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Proc Natl Acad Sci U S A. 2009 Jun 23;106(25):10302-7. doi: 10.1073/pnas.0901831106. Epub 2009 Jun 3.

Key role of coupling, delay, and noise in resting brain fluctuations.

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  • 1Department of Computational Neuroscience, Institució Catalana de Recerca i Estudis Avancats, Universitat Pompeu Fabra, Barcelona, Spain.

Erratum in

  • Proc Natl Acad Sci U S A. 2009 Jul 21;106(29):12207-8.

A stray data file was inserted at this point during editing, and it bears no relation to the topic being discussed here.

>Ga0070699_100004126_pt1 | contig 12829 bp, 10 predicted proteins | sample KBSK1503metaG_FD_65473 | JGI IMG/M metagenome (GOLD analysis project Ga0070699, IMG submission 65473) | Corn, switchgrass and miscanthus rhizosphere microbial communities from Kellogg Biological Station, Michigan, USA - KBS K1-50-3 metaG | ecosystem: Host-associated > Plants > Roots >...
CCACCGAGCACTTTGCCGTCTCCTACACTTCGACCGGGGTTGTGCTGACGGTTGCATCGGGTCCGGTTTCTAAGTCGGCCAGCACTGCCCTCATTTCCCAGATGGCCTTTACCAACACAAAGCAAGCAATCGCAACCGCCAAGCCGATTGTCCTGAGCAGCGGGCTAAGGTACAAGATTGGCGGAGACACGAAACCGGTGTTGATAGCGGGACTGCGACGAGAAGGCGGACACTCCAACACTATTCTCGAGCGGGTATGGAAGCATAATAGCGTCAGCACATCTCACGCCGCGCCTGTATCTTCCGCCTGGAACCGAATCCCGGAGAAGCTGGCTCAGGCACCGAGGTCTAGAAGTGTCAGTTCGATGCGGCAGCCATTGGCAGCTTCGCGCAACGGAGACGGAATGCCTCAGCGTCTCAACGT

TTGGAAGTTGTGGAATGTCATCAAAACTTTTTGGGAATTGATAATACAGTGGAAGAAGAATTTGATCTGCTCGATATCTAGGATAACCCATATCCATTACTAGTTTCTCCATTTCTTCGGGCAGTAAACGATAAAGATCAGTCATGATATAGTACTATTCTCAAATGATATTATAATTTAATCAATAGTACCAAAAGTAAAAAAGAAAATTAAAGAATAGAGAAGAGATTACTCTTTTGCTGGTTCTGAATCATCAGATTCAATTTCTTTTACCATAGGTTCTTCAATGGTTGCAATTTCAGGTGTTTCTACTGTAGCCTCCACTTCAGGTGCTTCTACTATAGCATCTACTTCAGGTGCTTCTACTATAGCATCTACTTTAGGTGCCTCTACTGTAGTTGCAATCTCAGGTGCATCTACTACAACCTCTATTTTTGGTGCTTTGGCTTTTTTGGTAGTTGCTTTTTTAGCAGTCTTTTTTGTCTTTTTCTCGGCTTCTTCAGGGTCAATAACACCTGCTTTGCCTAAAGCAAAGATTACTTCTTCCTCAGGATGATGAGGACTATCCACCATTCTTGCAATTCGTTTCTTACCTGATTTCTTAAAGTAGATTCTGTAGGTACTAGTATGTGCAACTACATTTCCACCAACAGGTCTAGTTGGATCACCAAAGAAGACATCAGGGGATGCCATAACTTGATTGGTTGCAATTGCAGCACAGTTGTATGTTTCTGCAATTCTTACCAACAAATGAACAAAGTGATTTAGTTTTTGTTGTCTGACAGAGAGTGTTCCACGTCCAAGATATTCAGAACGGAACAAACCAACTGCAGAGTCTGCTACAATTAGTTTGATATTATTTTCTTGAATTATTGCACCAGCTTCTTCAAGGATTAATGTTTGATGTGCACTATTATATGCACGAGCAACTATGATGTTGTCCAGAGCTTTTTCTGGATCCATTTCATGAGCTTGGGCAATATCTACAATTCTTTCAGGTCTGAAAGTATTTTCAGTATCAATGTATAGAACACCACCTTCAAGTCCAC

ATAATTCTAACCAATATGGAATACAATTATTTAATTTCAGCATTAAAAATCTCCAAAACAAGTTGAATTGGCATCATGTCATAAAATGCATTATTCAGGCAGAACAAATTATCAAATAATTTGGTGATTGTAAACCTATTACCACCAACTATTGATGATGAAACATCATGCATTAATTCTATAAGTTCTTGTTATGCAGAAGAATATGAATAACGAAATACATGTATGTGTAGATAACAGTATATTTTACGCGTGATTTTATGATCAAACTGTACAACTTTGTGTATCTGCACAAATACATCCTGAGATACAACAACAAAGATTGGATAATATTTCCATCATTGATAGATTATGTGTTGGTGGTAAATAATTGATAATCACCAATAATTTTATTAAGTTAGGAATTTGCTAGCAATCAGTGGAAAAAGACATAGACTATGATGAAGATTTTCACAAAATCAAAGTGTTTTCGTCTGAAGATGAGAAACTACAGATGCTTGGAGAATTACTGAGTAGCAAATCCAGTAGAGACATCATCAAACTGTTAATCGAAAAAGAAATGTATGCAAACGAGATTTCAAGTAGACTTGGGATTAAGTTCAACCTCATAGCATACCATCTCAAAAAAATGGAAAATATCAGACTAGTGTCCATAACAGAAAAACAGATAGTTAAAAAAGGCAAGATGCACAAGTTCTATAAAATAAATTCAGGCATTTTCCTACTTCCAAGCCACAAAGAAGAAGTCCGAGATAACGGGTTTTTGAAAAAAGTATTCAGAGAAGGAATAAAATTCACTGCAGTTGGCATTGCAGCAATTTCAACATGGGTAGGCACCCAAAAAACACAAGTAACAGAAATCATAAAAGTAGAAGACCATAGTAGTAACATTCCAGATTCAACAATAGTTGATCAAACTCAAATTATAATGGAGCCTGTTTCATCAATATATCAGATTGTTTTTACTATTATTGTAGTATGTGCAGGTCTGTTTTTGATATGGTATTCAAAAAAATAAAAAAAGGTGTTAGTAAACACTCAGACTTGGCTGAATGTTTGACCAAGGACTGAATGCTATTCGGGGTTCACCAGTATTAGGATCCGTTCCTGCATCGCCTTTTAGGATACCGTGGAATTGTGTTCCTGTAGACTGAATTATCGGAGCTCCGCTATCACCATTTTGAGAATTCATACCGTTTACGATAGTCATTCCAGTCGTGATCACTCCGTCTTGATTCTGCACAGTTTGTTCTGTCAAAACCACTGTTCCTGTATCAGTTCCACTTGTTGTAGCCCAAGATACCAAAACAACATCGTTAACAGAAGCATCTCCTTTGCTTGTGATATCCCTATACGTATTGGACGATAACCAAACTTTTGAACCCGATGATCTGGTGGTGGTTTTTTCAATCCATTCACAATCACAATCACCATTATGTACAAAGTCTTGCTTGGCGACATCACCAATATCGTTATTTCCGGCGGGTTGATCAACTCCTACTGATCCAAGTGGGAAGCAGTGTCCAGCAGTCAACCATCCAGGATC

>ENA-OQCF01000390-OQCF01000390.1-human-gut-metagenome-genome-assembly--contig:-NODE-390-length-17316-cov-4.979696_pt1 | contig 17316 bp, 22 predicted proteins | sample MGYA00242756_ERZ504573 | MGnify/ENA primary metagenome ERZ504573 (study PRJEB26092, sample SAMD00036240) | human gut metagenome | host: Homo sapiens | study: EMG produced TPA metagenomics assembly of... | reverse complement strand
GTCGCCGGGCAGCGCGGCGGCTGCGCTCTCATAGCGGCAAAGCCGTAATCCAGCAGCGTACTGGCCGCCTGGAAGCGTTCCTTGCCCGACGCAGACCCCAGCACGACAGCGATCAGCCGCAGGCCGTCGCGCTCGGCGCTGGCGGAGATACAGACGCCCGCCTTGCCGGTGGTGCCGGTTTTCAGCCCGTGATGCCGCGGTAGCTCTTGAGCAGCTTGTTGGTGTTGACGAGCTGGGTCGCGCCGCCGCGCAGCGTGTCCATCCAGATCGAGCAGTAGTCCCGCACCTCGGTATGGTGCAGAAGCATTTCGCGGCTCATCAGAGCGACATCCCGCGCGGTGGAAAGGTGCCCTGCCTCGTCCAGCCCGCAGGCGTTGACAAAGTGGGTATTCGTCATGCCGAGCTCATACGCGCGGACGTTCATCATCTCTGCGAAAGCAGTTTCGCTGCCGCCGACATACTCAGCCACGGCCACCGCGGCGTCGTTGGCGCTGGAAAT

A growing body of neuroimaging research has documented that, in the absence of an explicit task, the brain shows temporally coherent activity. This so-called "resting state" activity or, more explicitly, the default-mode network, has been associated with daydreaming, free association, stream of consciousness, or inner rehearsal in humans, but similar patterns have also been found under anesthesia and in monkeys. Spatiotemporal activity patterns in the default-mode network are both complex and consistent, which raises the question whether they are the expression of an interesting cognitive architecture or the consequence of intrinsic network constraints. In numerical simulation, we studied the dynamics of a simplified cortical network using 38 noise-driven (Wilson-Cowan) oscillators, which in isolation remain just below their oscillatory threshold. Time delay coupling based on lengths and strengths of primate corticocortical pathways leads to the emergence of 2 sets of 40-Hz oscillators. The sets showed synchronization that was anticorrelated at <0.1 Hz across the sets in line with a wide range of recent experimental observations. Systematic variation of conduction velocity, coupling strength, and noise level indicate a high sensitivity of emerging synchrony as well as simulated blood flow blood oxygen level-dependent (BOLD) on the underlying parameter values. Optimal sensitivity was observed around conduction velocities of 1-2 m/s, with very weak coupling between oscillators. An additional finding was that the optimal noise level had a characteristic scale, indicating the presence of stochastic resonance, which allows the network dynamics to respond with high sensitivity to changes in diffuse feedback activity.

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